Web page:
Eugenie starts a podcast to raise awareness of modern slavery

Princess Eugenie has started a weekly podcast for her charity, The Anti-Slavery Collective, calling on people to become “mini-abolitionists” to eradicate modern slavery.

The Queen’s granddaughter and the Duke of York’s daughter presented Floodlight along with best friend Julia de Boinville, the organization’s co-founder, to raise awareness of slavery and human trafficking.

The princess, who founded her charity in 2017, said of her goals in Wednesday’s first episode: “I also think just showing people that they can be mini-abolitionists.

“You can look at what you are doing in your life and try to pass it on and help the person who you think is in trouble or not, or just make good choices.

“I think the collective, we always inspire each other to do the same thing.

“Once we understand how slavery relates to our lives, we begin to see that it is actually the clothes we wear. It’s in the food we eat. It’s in the items we buy and the services we buy.”

Ms de Boinville said: “This is such an important message. No matter who you are, everyone can contribute and everyone can make a difference and hopefully this podcast series will inspire people to do that.”

The couple highlighted the Modern Slavery Footprint website, which shows how lifestyle choices are linked to slavery.


Princess Eugenie visited an exhibition of modern slavery survivors last year (James Manning/PA)

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They spoke about their first encounter with modern slavery during a visit to India in 2012, which inspired them to start researching the problem and prompted them to meet with charities and be taken to a safe house in the UK too to hear about the victims’ experiences.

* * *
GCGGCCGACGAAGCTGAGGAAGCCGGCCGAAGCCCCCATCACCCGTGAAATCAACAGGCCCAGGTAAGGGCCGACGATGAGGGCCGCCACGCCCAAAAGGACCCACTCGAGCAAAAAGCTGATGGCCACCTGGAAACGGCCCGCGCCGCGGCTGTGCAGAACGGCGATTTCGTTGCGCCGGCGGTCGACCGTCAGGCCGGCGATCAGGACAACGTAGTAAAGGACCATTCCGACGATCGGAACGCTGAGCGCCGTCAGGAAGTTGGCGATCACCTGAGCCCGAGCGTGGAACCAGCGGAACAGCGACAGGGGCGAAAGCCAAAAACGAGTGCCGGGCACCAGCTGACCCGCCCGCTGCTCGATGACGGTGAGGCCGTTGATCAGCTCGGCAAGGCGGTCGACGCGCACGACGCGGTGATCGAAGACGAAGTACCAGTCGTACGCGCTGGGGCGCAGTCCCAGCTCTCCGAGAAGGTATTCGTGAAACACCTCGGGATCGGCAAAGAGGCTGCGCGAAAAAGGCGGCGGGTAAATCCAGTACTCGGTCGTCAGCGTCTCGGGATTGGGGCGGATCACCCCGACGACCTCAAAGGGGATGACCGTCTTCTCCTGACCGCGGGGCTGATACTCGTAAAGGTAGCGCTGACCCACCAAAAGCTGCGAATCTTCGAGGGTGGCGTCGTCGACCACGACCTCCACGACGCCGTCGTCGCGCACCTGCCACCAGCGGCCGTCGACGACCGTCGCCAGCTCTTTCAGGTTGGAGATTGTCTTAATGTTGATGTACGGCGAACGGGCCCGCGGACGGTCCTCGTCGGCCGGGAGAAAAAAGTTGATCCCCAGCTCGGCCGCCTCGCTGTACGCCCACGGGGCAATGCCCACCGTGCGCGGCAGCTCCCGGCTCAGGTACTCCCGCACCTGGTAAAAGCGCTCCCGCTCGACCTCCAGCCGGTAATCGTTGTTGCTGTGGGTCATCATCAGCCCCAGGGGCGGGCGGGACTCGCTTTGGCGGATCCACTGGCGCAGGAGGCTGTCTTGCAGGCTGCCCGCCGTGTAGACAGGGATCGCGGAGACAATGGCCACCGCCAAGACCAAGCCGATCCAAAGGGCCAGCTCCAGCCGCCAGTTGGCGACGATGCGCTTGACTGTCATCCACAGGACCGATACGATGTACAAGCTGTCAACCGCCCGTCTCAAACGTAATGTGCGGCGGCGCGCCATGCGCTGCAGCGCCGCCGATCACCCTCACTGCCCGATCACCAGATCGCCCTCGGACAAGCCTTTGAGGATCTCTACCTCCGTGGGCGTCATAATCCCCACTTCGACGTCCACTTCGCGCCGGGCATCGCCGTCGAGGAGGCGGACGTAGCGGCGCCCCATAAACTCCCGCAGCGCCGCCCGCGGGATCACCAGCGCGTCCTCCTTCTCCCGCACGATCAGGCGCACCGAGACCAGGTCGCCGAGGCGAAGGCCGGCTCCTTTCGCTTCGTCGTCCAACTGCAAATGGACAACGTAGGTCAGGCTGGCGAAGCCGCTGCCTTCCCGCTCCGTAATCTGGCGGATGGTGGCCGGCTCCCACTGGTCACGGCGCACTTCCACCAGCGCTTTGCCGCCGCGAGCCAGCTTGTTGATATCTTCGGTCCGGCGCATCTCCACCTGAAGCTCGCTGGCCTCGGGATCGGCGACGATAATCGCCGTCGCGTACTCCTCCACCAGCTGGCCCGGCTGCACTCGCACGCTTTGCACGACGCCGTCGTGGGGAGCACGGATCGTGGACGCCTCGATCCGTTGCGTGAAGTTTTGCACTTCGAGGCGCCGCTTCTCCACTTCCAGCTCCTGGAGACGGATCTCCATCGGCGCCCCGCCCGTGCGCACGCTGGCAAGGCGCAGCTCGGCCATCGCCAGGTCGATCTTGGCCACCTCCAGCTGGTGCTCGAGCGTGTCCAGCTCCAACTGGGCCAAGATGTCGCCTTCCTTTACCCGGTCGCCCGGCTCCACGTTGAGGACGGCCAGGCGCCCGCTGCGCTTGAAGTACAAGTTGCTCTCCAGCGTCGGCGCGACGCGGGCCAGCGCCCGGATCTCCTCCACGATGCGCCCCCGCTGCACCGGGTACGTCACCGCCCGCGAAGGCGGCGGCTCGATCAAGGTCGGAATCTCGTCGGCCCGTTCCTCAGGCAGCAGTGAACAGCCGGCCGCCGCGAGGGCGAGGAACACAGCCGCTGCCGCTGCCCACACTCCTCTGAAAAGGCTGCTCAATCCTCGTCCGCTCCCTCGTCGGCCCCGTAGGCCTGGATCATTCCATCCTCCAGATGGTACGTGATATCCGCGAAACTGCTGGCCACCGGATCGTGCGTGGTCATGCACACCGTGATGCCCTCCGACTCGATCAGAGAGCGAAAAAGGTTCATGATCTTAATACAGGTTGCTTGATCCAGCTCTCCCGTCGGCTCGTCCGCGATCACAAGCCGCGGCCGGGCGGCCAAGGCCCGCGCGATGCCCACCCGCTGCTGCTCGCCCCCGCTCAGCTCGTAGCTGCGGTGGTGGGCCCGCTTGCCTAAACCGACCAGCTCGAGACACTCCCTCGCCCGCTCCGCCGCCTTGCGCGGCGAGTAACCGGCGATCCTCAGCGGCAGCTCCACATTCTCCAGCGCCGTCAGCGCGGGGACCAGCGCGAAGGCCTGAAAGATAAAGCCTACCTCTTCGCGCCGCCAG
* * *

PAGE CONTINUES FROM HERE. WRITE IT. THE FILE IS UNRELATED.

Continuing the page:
“We learned of the fact that someone is being trafficked within a mile of where you live,” Eugenie said.

The royal family has faced calls for apologies and repeated calls for historical slavery redress from activists in the Caribbean in recent months.

A group of about 10 protesters displayed banners reading ‘Return with Reparations’ and ‘Queen say sorry’ during the tour of the Earl and Countess of Wessex in St Lucia on Wednesday.

Successive monarchs supported or earned the transport and sale of people for profit in the 17th and 18th centuries.

Eugenie and Ms de Boinville interviewed criminal lawyer Caroline Haughey QC, who helped draft the Modern Slavery Act and is a trustee of the collective, and discussed sex trafficking.

Ms Haughey outlined a harrowing case in which a young woman aged 18 was trafficked, exploited for sex in a brothel, locked in a room for six months and repeatedly raped.

The Princess’ father, Andrew, resigned from public office in 2019 over his friendship with convicted pedophile Jeffrey Epstein, who killed himself while awaiting trial on sex trafficking charges.

Andrew paid millions out of court to Virginia Giuffre, who accused him of sexual assault, which he denied when she was 17 and trafficked by Epstein.

Eugenie isn’t the only royal podcaster.

The Duchess of Sussex is releasing her first for Spotify this summer, called Archetypes, which explores female stereotypes.

https://www.independent.ie/entertainment/eugenie-launches-podcast-to-raise-awareness-of-modern-slavery-41594281.html Eugenie starts a podcast to raise awareness of modern slavery

Fry Electronics Team

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